Historic World Objects: research and beyond

Although we’ve been pretty quiet on the blog post front, plenty has been going on in the World Cultures part of the project since last autumn. Adam and I have been busy researching the 600 objects that were chosen and re-photographed for inclusion in Reading Museum’s new online catalogue. This is quite a varied process as there is a lot of variety in the amount of information already available about the objects. Some records might tell you who collected the object, when, from where, what it is, and what it was used for. Others are less informative; my personal favourite is the record that simply states ‘This is a mat’. As ever in documentation and research, you are rather at the mercy of whatever information was originally collected about an object at the time it was donated to the Museum! This isn’t to say that the sparser records are lost causes – if anything, they’re the most satisfying to research, for those ‘breakthrough’ moments when you make a connection or identification.

Mozambique door rubbing

A rubbing of a door carving from a hut in Mozambique, sent to the Board of Study for the Preparation of Missionaries as a teaching tool, researched during a recent consultancy visit.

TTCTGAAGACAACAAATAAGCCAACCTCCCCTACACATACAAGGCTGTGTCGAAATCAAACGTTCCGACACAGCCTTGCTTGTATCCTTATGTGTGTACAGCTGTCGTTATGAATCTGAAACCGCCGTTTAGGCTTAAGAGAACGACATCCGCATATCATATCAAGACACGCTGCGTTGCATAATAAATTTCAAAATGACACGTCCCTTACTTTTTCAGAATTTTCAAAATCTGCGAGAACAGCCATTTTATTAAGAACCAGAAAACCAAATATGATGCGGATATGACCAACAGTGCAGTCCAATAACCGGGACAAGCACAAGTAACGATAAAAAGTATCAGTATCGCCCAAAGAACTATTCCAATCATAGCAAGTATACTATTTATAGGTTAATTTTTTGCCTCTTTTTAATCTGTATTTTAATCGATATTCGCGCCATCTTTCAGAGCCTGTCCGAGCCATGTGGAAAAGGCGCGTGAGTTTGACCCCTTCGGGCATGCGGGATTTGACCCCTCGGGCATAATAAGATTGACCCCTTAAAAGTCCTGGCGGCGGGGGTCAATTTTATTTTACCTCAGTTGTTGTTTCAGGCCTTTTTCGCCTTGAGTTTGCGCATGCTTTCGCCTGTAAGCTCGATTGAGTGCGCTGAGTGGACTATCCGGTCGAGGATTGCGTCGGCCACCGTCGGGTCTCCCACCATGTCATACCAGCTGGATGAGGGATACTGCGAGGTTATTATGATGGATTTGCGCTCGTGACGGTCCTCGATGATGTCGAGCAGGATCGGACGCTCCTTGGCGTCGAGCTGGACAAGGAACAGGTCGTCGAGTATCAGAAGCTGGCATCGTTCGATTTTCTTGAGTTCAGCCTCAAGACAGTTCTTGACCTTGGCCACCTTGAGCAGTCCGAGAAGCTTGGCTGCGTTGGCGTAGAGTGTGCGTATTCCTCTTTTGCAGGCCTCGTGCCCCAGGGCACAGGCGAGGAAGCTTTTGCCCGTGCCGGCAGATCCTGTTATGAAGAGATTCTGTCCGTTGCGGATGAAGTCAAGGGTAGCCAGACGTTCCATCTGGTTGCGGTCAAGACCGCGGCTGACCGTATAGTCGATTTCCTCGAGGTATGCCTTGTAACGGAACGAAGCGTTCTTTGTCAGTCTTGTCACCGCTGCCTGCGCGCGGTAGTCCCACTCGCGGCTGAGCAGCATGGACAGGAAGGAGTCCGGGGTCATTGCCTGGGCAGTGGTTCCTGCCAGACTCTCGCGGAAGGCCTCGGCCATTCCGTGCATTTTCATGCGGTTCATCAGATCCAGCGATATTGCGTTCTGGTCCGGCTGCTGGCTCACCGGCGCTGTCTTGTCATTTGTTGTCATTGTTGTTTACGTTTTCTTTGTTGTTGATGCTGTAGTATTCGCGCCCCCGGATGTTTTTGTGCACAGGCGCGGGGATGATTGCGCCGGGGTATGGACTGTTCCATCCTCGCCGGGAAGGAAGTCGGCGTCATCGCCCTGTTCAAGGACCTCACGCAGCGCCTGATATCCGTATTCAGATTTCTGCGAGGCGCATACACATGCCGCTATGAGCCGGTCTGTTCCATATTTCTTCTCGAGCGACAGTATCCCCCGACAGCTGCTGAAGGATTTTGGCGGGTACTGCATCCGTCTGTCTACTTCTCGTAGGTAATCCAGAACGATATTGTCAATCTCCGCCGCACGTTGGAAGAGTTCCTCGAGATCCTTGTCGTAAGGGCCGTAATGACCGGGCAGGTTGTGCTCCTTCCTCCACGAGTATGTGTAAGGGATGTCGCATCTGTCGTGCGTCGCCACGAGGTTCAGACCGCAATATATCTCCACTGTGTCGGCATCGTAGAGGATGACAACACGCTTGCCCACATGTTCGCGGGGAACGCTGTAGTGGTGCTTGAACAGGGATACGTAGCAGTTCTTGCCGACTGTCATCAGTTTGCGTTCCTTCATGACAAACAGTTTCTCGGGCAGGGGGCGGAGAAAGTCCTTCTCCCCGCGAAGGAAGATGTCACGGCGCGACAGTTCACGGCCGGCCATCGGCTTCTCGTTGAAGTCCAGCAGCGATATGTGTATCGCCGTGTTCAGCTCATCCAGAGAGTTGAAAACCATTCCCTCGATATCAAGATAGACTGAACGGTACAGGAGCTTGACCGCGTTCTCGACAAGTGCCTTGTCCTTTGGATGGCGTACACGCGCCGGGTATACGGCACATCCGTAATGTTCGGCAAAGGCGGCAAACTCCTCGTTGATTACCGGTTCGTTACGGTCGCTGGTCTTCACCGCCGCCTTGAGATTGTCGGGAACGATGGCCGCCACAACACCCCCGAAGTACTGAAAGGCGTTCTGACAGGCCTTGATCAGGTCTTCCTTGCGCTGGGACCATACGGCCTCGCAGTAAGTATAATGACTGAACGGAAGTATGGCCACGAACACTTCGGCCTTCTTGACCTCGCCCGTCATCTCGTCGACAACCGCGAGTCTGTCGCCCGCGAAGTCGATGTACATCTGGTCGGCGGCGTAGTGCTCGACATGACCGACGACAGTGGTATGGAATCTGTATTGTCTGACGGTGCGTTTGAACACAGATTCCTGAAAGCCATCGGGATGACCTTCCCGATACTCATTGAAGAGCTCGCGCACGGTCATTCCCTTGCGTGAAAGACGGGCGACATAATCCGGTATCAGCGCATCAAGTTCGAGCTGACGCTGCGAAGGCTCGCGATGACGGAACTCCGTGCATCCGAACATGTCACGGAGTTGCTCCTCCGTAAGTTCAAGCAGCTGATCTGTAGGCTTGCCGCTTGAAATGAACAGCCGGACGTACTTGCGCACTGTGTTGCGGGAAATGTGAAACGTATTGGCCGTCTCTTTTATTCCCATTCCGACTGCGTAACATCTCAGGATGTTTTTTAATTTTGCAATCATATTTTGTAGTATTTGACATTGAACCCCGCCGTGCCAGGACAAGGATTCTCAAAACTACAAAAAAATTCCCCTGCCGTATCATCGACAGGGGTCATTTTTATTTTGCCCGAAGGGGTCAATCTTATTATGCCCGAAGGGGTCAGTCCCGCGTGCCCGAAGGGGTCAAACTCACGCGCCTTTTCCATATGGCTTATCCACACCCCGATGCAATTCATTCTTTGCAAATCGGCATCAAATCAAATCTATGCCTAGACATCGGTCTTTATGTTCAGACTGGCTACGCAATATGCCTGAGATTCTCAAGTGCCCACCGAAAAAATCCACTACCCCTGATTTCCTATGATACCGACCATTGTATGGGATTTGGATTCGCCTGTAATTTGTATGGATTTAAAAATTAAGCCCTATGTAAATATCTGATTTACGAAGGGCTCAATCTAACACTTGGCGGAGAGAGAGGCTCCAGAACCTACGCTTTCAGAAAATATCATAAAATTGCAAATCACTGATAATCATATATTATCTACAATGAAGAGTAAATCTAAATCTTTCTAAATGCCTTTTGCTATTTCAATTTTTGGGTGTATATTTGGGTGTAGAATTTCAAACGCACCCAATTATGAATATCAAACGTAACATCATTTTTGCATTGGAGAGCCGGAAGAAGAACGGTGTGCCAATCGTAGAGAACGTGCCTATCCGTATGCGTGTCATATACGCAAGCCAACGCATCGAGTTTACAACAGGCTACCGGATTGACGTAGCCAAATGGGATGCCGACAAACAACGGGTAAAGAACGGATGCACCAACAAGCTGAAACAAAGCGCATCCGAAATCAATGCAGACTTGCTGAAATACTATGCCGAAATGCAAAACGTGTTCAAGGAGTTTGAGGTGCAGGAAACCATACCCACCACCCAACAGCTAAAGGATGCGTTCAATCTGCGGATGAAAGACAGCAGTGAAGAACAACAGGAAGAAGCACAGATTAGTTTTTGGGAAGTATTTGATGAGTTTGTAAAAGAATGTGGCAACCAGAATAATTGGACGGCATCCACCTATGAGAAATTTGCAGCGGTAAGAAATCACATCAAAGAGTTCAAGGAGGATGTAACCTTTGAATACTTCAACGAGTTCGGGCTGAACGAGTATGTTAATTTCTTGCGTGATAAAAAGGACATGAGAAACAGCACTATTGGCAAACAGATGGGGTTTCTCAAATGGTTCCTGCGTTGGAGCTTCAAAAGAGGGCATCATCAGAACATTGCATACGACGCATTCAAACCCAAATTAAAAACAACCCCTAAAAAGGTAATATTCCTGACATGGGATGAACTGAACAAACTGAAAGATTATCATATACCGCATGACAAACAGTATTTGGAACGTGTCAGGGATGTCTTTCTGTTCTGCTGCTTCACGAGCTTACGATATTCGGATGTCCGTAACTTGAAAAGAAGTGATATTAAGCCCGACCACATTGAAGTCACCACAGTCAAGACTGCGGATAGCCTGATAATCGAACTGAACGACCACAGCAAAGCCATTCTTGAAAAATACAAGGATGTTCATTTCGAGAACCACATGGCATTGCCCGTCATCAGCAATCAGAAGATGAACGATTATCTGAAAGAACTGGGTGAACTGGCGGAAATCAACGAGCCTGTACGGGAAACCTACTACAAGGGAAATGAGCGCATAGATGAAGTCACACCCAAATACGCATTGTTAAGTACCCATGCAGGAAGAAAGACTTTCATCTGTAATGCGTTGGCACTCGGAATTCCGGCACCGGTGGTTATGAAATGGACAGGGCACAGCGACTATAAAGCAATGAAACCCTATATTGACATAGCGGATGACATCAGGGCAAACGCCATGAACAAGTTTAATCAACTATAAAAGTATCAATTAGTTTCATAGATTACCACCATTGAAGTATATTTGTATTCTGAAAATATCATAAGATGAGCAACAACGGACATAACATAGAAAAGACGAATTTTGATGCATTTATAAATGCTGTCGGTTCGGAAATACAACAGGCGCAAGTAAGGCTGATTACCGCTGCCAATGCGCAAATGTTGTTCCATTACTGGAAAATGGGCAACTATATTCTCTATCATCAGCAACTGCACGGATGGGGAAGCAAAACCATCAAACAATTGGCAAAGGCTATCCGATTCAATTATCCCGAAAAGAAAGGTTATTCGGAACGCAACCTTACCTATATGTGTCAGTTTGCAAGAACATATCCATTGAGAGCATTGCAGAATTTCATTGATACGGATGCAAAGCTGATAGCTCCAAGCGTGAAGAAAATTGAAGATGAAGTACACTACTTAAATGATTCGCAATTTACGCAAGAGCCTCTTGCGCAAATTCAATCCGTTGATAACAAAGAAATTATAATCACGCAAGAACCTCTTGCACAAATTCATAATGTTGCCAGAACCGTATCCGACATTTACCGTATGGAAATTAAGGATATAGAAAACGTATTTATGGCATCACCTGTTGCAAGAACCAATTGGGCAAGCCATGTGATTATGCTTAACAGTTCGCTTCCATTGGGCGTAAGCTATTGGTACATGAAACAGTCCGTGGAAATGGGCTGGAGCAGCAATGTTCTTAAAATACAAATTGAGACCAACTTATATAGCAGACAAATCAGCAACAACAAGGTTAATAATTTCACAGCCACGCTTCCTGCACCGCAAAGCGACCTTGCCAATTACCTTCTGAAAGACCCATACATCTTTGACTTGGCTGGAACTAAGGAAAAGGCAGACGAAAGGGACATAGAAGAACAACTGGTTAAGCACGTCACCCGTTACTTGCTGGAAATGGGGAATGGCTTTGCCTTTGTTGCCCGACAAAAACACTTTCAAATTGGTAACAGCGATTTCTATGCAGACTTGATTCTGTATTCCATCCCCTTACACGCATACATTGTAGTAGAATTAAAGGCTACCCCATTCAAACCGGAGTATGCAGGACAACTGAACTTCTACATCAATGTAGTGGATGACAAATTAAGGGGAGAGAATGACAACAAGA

To date we’ve researched around 475 objects, which puts us just over three-quarters of the way to meeting our target. Unfortunately this does mean that we’re now getting to all the trickier objects that, earlier on in the process, we put aside for later! The research process is generally pretty fun though – especially as I seem to have the capacity to become interested in just about anything. As just a small sample, we’ve researched: traditional Burmese puppet theatre, Tunisian ceramics, Zulu bead-work, West African musical instruments, Northwest Coast Native American basketry, Scandinavian birch bark shoes, Portuguese ox yokes and Venezuelan devil masks. Keep an eye out for announcements about the launch of the online catalogue, if you’d like to see the rest of the 600 objects!

Historic World Objects consultancy

Investigating an object described as a ‘Congolese executioner’s sword’ during consultant Chris Wingfield’s visit.